Stability of Early EEG Background Patterns After Pediatric Cardiac Arrest

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We aimed to determine whether EEG background characteristics remain stable across discrete time periods during the acute period after resuscitation from pediatric cardiac arrest.


Children resuscitated from cardiac arrest underwent continuous conventional EEG monitoring. The EEG was scored in 12-hour epochs for up to 72 hours after return of circulation by an electroencephalographer using a Background Category with 4 levels (normal, slow-disorganized, discontinuous/burst-suppression, or attenuated-featureless) or 2 levels (normal/slow-disorganized or discontinuous/burst-suppression/attenuated-featureless). Survival analyses and mixed-effects ordinal logistic regression models evaluated whether the EEG remained stable across epochs.


EEG monitoring was performed in 89 consecutive children. When EEG was assessed as the 4-level Background Category, 30% of subjects changed category over time. Based on initial Background Category, one quarter of the subjects changed EEG category by 24 hours if the initial EEG was attenuated-featureless, by 36 hours if the initial EEG was discontinuous or burst-suppression, by 48 hours if the initial EEG was slow-disorganized, and never if the initial EEG was normal. However, regression modeling for the 4-level Background Category indicated that the EEG did not change over time (odds ratio = 1.06, 95% confidence interval = 0.96–1.17, P = 0.26). Similarly, when EEG was assessed as the 2-level Background Category, 8% of subjects changed EEG category over time. However, regression modeling for the 2-level category indicated that the EEG did not change over time (odds ratio = 1.02, 95% confidence interval = 0.91–1.13, P = 0.75).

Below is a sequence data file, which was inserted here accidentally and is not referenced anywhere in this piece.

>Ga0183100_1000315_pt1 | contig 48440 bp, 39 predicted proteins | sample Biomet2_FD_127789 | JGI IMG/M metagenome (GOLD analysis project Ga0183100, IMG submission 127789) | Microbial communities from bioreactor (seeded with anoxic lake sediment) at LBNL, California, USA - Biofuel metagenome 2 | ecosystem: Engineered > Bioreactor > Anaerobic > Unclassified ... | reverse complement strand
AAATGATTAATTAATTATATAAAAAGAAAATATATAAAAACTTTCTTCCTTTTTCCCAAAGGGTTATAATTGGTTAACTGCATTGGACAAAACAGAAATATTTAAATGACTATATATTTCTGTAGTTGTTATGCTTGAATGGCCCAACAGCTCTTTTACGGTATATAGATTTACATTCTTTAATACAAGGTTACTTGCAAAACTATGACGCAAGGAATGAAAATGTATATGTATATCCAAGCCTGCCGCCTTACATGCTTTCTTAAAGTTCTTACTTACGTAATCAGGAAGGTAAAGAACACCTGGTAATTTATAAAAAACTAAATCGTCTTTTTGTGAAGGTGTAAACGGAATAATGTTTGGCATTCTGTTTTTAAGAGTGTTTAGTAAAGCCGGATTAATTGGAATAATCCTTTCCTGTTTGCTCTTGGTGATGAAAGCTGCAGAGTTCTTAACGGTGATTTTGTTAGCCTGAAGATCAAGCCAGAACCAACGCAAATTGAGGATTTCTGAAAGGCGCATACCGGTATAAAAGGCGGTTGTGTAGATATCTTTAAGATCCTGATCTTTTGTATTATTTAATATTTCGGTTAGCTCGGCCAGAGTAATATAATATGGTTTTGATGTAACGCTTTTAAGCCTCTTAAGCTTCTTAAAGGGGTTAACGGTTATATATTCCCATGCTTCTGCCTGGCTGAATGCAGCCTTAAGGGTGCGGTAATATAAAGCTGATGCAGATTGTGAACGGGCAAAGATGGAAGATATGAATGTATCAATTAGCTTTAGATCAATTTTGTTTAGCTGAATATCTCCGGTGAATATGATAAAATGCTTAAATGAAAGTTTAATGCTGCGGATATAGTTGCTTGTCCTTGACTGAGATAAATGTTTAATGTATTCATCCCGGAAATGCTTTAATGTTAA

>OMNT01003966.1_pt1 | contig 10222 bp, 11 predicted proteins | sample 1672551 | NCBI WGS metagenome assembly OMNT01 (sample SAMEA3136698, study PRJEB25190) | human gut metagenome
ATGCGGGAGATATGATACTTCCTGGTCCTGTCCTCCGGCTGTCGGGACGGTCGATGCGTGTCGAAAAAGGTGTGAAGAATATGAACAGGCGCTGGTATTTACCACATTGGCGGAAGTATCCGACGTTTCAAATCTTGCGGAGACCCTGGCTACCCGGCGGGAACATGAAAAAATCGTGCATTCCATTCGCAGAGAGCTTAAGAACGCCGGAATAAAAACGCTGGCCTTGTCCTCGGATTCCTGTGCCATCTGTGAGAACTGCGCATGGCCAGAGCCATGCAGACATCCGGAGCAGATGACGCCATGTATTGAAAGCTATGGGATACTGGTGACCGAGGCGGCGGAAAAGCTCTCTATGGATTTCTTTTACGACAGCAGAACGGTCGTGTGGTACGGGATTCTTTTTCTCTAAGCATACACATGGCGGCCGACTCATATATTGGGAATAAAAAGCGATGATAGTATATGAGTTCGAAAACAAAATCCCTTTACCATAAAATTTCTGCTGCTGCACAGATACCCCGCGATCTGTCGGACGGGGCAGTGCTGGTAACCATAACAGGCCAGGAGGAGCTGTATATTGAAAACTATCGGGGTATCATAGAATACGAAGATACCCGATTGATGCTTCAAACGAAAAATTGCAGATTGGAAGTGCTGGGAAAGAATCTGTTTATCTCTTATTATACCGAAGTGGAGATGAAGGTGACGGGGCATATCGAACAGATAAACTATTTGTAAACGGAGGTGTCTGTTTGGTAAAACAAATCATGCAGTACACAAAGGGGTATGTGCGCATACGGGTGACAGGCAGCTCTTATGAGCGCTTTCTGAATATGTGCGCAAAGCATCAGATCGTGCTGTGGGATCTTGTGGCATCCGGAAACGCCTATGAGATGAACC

The EEG Background Category changes over time whether analyzed as 4 levels (30% of subjects) or 2 levels (8% of subjects), although regression analyses indicated that no significant changes occurred over time for the full cohort. These data indicate that the Background Category is often stable during the acute 72 hours after pediatric cardiac arrest and thus may be a useful EEG assessment metric in future studies, but that some subjects do have EEG changes over time and therefore serial EEG assessments may be informative.

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